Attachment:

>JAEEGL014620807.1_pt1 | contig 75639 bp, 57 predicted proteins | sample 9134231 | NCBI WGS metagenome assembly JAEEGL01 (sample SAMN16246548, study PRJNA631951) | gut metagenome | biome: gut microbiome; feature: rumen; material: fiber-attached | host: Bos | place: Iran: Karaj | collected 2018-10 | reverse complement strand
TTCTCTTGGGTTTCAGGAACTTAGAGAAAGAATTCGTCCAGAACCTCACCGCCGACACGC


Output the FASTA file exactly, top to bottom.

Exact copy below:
>JAEEGL014620807.1_pt1 | contig 75639 bp, 57 predicted proteins | sample 9134231 | NCBI WGS metagenome assembly JAEEGL01 (sample SAMN16246548, study PRJNA631951) | gut metagenome | biome: gut microbiome; feature: rumen; material: fiber-attached | host: Bos | place: Iran: Karaj | collected 2018-10 | reverse complement strand
TTCTCTTGGGTTTCAGGAACTTAGAGAAAGAATTCGTCCAGAACCTCACCGCCGACACGC